Government announces plans for ‘reading blitz’ to include MultiLit

26 February 2013

Macquarie University literacy program, MultiLit, has welcomed the Federal Government’s announcement that they will be dedicating more resources to children’s literacy. Prime Minister Julia Gillard yesterday said that the new focus would see a ‘reading blitz for 1.1 million children’.

MultiLit, which is already used widely in schools, was mentioned specifically by Federal schools minister Peter Garrett in the announcement, as an example of a literacy program that will support the Government in their ‘new focus on reading’.

“I am very pleased that Government has highlighted the importance of childhood literacy and early intervention with this announcement, and that MultiLit has been recognised as a program that is having great success in this area,” said MultiLit founder, Emeritus Professor Kevin Wheldall of Macquarie University.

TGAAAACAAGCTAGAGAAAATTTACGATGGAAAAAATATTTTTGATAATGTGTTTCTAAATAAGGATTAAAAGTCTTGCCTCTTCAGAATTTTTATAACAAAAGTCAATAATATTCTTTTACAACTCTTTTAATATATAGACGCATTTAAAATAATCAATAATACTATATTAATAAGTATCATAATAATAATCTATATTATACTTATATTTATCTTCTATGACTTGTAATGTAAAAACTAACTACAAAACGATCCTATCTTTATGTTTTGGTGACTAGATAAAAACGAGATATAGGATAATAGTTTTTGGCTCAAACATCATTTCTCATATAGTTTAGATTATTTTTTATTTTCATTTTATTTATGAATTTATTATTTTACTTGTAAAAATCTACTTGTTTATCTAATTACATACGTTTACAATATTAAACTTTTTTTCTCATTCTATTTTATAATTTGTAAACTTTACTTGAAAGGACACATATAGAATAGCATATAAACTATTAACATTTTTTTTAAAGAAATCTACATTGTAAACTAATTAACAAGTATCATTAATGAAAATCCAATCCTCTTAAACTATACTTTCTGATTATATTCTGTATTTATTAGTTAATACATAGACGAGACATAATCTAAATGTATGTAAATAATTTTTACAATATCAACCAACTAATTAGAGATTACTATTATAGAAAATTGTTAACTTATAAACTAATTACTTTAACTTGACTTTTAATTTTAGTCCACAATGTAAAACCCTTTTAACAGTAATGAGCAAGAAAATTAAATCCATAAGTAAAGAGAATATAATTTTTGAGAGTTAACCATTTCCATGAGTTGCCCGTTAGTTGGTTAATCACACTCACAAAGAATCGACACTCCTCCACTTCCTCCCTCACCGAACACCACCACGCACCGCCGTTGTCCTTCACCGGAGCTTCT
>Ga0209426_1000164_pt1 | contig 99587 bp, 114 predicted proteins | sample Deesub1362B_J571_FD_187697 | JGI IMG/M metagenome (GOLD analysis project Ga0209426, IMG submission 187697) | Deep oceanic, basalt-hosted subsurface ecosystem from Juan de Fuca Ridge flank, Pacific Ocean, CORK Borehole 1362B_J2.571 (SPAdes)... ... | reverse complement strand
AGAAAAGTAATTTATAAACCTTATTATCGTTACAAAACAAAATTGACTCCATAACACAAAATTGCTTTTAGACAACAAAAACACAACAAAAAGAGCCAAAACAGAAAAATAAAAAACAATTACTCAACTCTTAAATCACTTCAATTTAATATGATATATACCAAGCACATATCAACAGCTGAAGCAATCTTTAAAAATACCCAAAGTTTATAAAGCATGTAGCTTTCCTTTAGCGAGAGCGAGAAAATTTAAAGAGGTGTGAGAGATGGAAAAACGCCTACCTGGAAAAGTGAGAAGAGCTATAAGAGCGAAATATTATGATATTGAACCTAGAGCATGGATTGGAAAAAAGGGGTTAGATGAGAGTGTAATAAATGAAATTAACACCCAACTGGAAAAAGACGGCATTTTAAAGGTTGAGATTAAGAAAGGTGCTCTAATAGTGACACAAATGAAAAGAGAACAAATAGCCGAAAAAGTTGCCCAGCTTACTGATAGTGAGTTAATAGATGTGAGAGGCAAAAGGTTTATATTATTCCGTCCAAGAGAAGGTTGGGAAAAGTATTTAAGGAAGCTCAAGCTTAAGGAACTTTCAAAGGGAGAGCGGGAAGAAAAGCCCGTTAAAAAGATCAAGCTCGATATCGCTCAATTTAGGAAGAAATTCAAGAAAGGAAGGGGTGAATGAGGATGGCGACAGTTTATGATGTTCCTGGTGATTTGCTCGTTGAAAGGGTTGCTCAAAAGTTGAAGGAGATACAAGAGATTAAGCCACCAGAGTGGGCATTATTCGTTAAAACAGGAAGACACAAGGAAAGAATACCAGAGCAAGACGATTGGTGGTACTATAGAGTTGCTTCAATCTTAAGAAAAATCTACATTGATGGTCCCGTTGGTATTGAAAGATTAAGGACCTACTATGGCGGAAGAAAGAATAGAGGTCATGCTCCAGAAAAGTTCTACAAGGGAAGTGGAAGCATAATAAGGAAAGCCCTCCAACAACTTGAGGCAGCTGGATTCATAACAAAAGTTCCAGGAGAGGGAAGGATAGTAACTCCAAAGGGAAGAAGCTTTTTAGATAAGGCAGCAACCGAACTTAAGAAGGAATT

MultiLit (“Making Up Lost Time in Literacy”) is a leader in effective literacy instruction in Australasia. Beginning in 1995 as a research initiative at the Macquarie University Special Education Centre, the program has helped thousands of children over the years and continues to expand.

The original MultiLit program is now joined by MiniLit and PreLit, which are early intervention literacy programs aimed at the first few years of schooling and pre-school for children at risk.

In 2010, MultiLit collaborated with the New South Wales Department of Education and Training in the development of an online version of the MultiLit Reading Tutor Program. In 2012 in a collaboration with the National Centre for Indigenous Excellence (NCIE), MultiLit began a trial of the Online Reading Tutor Program with Indigenous students in remote locations in Australia.

“We know from our research and our years of experience that what low-progress readers need is good effective instruction. We are delighted to join the Government in their efforts to bring about fundamental change in the educational prospects for low-progress readers,” says Wheldall. “But the Prime Minister perhaps underestimates the scale of the problem.”

Filed under: Education Research